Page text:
Diatomaceous Earth (DE) - Although this product is being used by some producers as a "natural" dewormer, DE does not kill internal parasites (worms). There is no scientific evidence of DE's effectiveness in controlling internal parasites. Every controlled test done to determine efficacy of this product in killing internal parasites (worms) in goats has failed. It is somewhat effective on external parasites like flies. If a producer chooses to use DE as a food additive, make certain that "food-grade" DE is purchased and use DE in conjunction with an ethical (commercially-produced) deworming product. Check fecal samples regularly for worms while using DE. There is no such thing as a "natural dewormer" for goats.
Dopram V - Vet prescription. (May have to be compounded by a pharmacy as it may no longer be available commercially.) Eliminates respiratory distress in newborns caused by troubled births, including C-sections. Drop 2/10 cc under kid's tongue immediately upon birth to stimulate lung activity. Use on "pulled" kids since the normal squeezing of the body during the delivery process is altered. This liquid medication keeps best under refrigeration. This is a must-have medication at Onion Creek Ranch.
Draxxin (tulothromycin) - Vet prescription. Injectable respiratory antibiotic. Very expensive product that purports to be a one-time-only usage antibiotic. Because goats have the fastest metabolism of all ruminants, they need to be dosed daily for five days. Nuflor Gold and Excenel RTU given daily for five days work in my herd and are far less expensive.
Dyne - Over-the-counter oral high-calorie food supplement for animals off feed or needing quick energy. Must-have product.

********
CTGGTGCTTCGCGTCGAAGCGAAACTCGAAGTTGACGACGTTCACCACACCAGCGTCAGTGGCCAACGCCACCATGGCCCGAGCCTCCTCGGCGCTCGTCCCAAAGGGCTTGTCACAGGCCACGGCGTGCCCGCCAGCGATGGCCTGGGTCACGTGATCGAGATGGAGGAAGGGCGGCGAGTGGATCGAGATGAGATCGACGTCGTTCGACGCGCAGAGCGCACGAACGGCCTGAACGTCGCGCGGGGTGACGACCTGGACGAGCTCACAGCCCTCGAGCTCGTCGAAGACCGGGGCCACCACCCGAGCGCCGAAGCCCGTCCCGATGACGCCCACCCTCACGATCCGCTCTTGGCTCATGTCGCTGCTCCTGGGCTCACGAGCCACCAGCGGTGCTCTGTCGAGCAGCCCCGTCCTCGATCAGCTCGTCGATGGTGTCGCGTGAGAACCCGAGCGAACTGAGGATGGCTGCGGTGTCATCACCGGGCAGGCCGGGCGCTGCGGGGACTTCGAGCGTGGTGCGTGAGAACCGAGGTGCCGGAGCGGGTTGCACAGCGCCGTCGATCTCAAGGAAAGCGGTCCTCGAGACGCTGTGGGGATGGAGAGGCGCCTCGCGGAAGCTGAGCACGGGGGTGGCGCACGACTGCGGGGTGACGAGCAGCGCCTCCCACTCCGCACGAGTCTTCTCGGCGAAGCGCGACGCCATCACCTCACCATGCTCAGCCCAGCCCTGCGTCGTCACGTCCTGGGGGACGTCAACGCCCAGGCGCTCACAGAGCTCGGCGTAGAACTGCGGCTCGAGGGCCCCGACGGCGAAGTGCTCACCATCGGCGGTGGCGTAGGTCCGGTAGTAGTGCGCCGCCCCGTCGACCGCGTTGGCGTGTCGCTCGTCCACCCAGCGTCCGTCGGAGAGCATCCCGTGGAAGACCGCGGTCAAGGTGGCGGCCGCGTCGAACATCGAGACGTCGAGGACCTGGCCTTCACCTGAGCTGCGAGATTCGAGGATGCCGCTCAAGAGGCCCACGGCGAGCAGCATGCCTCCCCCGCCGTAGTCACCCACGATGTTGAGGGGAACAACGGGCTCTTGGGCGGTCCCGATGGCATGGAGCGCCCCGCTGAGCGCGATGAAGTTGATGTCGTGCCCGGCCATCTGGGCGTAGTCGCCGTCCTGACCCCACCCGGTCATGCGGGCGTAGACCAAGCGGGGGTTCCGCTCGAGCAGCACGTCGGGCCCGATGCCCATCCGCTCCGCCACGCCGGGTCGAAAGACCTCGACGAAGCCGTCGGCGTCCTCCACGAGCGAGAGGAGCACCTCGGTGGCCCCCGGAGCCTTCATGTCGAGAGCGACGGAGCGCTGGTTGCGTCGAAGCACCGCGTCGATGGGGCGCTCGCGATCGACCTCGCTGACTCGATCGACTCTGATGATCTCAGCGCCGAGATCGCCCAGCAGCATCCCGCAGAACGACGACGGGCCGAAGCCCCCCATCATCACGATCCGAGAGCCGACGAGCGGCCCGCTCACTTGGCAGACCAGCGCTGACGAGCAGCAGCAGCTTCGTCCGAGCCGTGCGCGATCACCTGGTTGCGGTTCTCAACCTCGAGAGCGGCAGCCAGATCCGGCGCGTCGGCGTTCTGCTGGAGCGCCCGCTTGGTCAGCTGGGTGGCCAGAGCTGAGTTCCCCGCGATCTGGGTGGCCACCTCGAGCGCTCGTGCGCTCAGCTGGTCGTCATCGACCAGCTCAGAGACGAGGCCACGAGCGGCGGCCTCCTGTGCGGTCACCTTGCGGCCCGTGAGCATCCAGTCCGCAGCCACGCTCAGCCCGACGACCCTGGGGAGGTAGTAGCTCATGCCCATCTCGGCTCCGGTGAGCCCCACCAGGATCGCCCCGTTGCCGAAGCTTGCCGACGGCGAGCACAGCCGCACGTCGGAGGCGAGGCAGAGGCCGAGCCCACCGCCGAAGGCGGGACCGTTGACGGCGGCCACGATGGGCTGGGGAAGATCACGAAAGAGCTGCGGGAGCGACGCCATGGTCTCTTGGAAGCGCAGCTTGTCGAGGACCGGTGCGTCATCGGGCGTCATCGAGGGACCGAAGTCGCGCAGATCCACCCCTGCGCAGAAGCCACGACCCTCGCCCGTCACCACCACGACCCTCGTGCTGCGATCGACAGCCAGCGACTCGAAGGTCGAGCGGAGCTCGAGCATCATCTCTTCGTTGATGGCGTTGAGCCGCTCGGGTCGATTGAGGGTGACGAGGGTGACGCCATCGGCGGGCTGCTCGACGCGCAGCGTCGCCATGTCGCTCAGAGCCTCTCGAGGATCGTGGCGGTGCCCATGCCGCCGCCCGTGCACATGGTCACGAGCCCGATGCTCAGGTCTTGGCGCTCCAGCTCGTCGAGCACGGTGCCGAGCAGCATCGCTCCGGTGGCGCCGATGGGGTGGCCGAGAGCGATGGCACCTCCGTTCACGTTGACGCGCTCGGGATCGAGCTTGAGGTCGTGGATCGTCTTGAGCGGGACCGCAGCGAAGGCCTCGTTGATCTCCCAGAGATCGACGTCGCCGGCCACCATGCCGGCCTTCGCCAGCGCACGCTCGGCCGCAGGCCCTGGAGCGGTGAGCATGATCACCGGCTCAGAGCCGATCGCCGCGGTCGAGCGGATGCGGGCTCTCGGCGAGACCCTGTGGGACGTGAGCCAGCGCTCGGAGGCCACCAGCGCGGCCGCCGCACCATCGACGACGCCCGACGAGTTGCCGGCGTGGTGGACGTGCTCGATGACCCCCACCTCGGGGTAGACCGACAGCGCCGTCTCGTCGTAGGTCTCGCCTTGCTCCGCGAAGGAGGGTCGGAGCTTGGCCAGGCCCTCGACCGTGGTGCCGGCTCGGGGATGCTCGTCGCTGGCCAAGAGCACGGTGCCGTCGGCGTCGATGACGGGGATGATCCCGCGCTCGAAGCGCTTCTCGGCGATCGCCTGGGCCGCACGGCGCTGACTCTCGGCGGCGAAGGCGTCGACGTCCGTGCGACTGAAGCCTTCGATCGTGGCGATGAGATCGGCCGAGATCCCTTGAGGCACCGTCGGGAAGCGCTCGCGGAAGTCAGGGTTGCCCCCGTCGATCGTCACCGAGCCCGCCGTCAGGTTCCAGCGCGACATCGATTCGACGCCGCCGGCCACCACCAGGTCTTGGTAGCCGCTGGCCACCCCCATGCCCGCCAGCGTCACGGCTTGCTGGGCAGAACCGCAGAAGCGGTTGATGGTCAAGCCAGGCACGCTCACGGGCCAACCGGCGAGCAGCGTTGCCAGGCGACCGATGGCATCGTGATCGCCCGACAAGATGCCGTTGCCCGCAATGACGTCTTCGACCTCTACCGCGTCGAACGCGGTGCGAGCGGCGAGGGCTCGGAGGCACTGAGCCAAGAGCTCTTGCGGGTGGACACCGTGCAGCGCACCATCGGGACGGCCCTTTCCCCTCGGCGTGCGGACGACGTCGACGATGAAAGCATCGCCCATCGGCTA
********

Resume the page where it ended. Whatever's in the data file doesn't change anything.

Electrolytes, Oral (Bounce Back, ReSorb, Entrolyte HE, or equivalent) Over-the-counter products packaged in powered form. For rehydrating sick animals, regardless of age. Can be used as an oral drench, put into baby bottles for kids to suck, or mixed in drinking water. Can be used in conjunction with Lactated Ringers Solution on dehydrated kids or adults. Store in a cool, dry place. Never be without this product.
Entrolyte- This terrific product was pulled by Pfizer in January 2008. It was an over-the-counter oral nutrient product for both rehydrating and providing nutrition to ruminants that were not ruminating or off-feed. Contained 13+% protein in addition to electrolytes. No comparable replacement product is on the market, to my knowledge. Best alternative: Mix a package of electrolytes such as Bounce Back or ReSorb and add 8 to 12 oz milk replacer.
Epinephrine - Vet prescription. Used to treat Shock. Always have it on hand when giving injections. Shock must be treated within seconds or the goat will die. Dosage is 1 cc IM per 100 pounds body weight.
Excenel RTU - Prescription injectable antibiotic. Ready-to-use equivalent of Naxcel. Effective against respiratory and urinary tract infections. Dose daily at 6 cc per 100 lbs bodyweight. Day One: dose twice 12 hours apart. Days 2 through 5: dose once daily. Give IM.
Ferrodex iron injectable - Over-the-counter Injectable iron supplement for treating anemia. Interchangeable with oral Red Cell or oral Lixotinic. I prefer oral Red Cell.
Fleet's Enema or generic equivalent - Over-the-counter product that is useful for constipation and toxicity reactions to clean out the intestinal tract. If a doeling is born with her vagina turned inside out, use a children's Fleet's enema to move her bowels for the first time ("pass her plug") and the vagina will return to its proper position. Make sure to put the enema into the rectal opening -- not the vagina.
Formalin (10% buffered formaldehyde) - Classified as a disinfectant, this product works well when injected into CL abscesses and also is very effective in treating hoof rot/hoof scald. However, I am no longer recommending using Formalin but prefer rather lancing and cleaning out abscesses because too many goat raisers are not using it correctly.
Fortified Vitamin B Complex - Over-the-counter product. This product can be used instead of Thiamine since it has 100 mg/ml thiamine in it. Products without "fortified" in the label have inadequate levels of thiamine. If such products must be used, then the dosage must be increased to achieve a thiamine level of 100 mg/ml. Example: If the product has only 25 mg/ml thiamine, then the dosage given must be multiplied by four. B vitamins are water soluble; a healthy rumen produces B vitamins daily. Dosage is 4 cc per 100 pounds bodyweight.